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This naive class attempts to mimic the attribute access of basic python objects. dict and cls explicitly stores the attributes and the class. The effect is that accessing .x of an instance will return dict[x], or if that fails, cls.x. Just like normal objects.

class Instance(object):
    __slots__ = ["dict", "cls"]
    def __getattribute__(self, key):
        try:
            return self.dict[key]
        except KeyError:
            return getattr(self.cls, key)
    def __setattr__(self, key, value):
        if key == "__class__":
            self.cls = value
        else:
            self.dict[key] = value

But it's nowhere near as simple as that. One obvious issue is the complete disregard for descriptors. Just imagine that cls has properties. Doing Instance.some_property = 10 should access the property as defined in cls, but will instead happily set some_property as an attribute in dict.

Then there is the issue of binding methods of cls to instances of Instance, and possibly more that I don't even know.

There seem to be a lot of details to get the above class to function as close to python objects as possible, and the docs for descriptors I've read so far hasn't made it clear how to get, simply put, everything right.

What I am asking for is a reference for implementing a complete replacement for python's attribute access. That is, the above class, but correct.

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You have obviously figured out, that the "dot access" of a property of an instance is not as easy as it looks like. The documentation of how it works is the source code. You just ask for a reimplementation. If you want to change something, please ask a more specific question. –  Achim Oct 3 '12 at 13:21
    
@Achim You can't necessarily use the same method CPython uses, since it depends on C-level access to Python objects. Maybe a look at the source of the PyPy Python implementation would be helpful, since they already implement true Python attribute access in (R)Python. –  agf Oct 3 '12 at 13:22
    
What on Earth are you hoping to accomplish with this? –  Karl Knechtel Oct 3 '12 at 13:57
    
@Achim: I don't want to change anything beyond redirecting the attribute access to the specified dict and cls. Hence why the question asks for how to do it the standard way. @agf: The PyPy suggestion might be a good place to start, thanks. Though I am still looking for an answer to this question. @Karl Knechtel: The reason to ask something on SO is generally because I assume someone else will be able to answer with less effort than it would take me to research it. –  porgarmingduod Oct 3 '12 at 22:06

1 Answer 1

Well, I needed this answer so I had to do the research. The below code covers the following:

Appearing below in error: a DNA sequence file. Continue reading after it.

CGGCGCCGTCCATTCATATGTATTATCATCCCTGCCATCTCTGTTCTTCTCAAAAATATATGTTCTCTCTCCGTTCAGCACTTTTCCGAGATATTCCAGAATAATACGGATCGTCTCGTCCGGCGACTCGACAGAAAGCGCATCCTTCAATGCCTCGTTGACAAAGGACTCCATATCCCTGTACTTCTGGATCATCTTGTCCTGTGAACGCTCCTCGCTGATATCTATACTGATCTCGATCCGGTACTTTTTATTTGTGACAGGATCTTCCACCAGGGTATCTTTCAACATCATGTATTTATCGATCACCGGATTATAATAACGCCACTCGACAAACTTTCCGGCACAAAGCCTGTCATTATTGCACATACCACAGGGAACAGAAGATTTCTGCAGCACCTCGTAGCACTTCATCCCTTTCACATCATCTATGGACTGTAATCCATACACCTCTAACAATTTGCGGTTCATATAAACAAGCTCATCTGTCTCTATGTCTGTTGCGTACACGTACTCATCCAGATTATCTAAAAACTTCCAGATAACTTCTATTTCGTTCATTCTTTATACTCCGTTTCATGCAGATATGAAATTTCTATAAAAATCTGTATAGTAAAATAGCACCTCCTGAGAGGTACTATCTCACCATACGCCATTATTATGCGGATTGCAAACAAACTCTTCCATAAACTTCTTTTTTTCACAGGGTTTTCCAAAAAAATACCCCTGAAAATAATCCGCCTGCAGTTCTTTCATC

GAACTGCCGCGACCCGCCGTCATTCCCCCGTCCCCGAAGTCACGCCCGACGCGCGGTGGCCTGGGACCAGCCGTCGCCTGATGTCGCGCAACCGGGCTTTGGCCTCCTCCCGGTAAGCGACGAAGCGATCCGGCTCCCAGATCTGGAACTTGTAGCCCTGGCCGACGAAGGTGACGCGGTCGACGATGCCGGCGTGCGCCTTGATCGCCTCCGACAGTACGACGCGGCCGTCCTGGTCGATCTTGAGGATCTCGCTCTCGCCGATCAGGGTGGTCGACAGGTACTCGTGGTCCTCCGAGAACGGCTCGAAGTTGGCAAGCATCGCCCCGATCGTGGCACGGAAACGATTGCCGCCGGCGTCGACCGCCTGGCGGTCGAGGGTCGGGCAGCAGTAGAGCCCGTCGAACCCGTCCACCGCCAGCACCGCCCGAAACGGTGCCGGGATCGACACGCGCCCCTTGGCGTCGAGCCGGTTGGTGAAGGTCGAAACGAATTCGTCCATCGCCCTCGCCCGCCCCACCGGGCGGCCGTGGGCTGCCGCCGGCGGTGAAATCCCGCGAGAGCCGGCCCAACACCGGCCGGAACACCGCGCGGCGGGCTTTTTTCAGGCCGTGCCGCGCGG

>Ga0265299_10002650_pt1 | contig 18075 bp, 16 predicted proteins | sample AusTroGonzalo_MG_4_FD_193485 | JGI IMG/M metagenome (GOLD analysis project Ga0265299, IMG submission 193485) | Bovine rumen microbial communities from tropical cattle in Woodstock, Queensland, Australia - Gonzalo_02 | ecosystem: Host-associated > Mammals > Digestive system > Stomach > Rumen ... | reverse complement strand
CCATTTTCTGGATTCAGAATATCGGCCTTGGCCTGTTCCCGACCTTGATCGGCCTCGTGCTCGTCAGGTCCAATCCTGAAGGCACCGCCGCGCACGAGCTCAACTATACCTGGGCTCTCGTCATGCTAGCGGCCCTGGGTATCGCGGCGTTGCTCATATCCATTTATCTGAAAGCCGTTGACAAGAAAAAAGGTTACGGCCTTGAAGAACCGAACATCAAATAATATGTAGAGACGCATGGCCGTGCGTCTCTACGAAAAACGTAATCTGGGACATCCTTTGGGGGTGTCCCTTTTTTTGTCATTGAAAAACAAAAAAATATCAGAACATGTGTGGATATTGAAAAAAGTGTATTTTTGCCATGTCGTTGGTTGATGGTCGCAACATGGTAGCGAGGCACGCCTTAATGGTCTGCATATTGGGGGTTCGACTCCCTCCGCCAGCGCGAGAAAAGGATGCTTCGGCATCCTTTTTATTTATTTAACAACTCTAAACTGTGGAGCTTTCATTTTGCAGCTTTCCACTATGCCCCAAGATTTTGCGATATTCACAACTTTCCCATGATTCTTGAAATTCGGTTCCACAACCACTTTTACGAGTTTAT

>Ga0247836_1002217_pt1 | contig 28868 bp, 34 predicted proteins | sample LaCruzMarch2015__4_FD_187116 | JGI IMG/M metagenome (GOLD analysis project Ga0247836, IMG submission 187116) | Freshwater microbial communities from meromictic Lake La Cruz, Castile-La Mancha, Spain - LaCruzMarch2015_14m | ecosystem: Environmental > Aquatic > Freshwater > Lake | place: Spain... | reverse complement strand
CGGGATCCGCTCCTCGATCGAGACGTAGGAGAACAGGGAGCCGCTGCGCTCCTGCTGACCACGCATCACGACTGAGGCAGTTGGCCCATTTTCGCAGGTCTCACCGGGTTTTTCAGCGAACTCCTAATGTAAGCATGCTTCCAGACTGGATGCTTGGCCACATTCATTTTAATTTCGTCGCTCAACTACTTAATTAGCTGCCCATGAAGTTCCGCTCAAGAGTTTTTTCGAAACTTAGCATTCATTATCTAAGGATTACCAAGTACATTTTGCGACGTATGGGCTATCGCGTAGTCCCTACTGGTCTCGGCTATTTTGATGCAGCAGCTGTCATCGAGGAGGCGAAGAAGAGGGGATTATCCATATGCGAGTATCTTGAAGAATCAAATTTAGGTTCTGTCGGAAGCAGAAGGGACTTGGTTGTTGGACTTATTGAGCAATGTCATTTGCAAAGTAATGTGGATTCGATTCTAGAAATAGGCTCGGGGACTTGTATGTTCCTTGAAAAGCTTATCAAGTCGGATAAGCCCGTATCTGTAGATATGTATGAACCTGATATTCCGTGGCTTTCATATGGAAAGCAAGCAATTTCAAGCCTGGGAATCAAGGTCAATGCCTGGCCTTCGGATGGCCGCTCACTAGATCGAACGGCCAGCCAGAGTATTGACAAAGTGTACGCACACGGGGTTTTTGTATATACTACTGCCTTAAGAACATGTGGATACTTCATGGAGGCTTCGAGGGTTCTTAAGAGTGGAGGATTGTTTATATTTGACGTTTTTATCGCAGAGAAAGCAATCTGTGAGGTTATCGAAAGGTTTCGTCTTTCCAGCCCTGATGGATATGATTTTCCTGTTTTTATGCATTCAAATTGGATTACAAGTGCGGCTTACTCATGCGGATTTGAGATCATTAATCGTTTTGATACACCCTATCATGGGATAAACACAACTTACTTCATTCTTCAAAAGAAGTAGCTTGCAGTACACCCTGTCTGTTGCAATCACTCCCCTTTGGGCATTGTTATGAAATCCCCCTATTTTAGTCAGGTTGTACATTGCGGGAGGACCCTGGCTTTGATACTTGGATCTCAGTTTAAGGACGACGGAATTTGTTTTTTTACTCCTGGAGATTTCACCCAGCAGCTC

• data-descriptors are given precedence both when setting and getting attributes.
  • non-data descriptors are properly called in __getattribute__

There may be typos in the code below as I had to translate it from an internal project. And I am not sure if it is 100% like python objects, so if anyone could spot errors that would be great.

_sentinel = object()

def find_classattr(cls, key):
  for base in cls.__mro__: # Using __mro__ for speed.
    try: return base.__dict__[key]
    except KeyError: pass
  return _sentinel

class Instance(object):
  __slots__ = ["dict", "cls"]
  def __init__(self, d, cls):
    object.__setattr__(self, "dict", d)
    object.__setattr__(self, "cls", cls)
  def __getattribute__(self, key):
    d = object.__getattribute__(self, "dict")
    cls = object.__getattribute__(self, "cls")
    if key == "__class__":
      return cls
    # Data descriptors in the class, defined by presence of '__set__',
    # overrides any other kind of attribute access.
    cls_attr = find_classattr(cls, key)
    if hasattr(cls_attr, '__set__'):
      return cls_attr.__get__(self, cls)
    # Next in order of precedence are instance attributes.
    try:
      return d[key]
    except KeyError:
      # Finally class attributes, that may or may not be non-data descriptors.
      if hasattr(cls_attr, "__get__"):
        return cls_attr.__get__(self, cls)
      if cls_attr is not _sentinel:
        return cls_attr

    raise AttributeError("'{}' object has no attribute '{}'".format(
      getattr(cls, '__name__', "?"), key))
  def __setattr__(self, key, value):
    d = object.__getattribute__(self, "dict")
    cls = object.__getattribute__(self, "cls")
    if key == "__class__":
      object.__setattr__(self, "cls", value)
      return

    # Again, data descriptors override instance attributes.
    cls_attr = find_classattr(cls, key)
    if hasattr(cls_attr, '__set__'):
      cls_attr.__set__(self, value)
    else:
      d[key] = value

Funny thing is I realized I had written exactly the same stuff before a couple of years ago, but the descriptor protocol is so arcane I had forgotten it since.

EDIT: Fixed bug where using getattr to find an attribute on the class would call it's descriptors on the class level (i.e. without the instance). Replaced it with a method that looks directly in the __dict__ of the bases.

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What if you want to get the fake instance dict from outside the class? You don't have an instance of cls here so what if methods you call on the class require setup done in its __new__ or __init__? –  agf Oct 6 '12 at 16:38
    
It's no problem to call for example cls.__init__ at the end of Instance.__init__, neither should anyone (needing something this advanced) have trouble figuring out how to add access to the internal dict. Personally I use a factory that first creates an Instance and then calls __init__ with the supplied class. –  porgarmingduod Oct 7 '12 at 12:46

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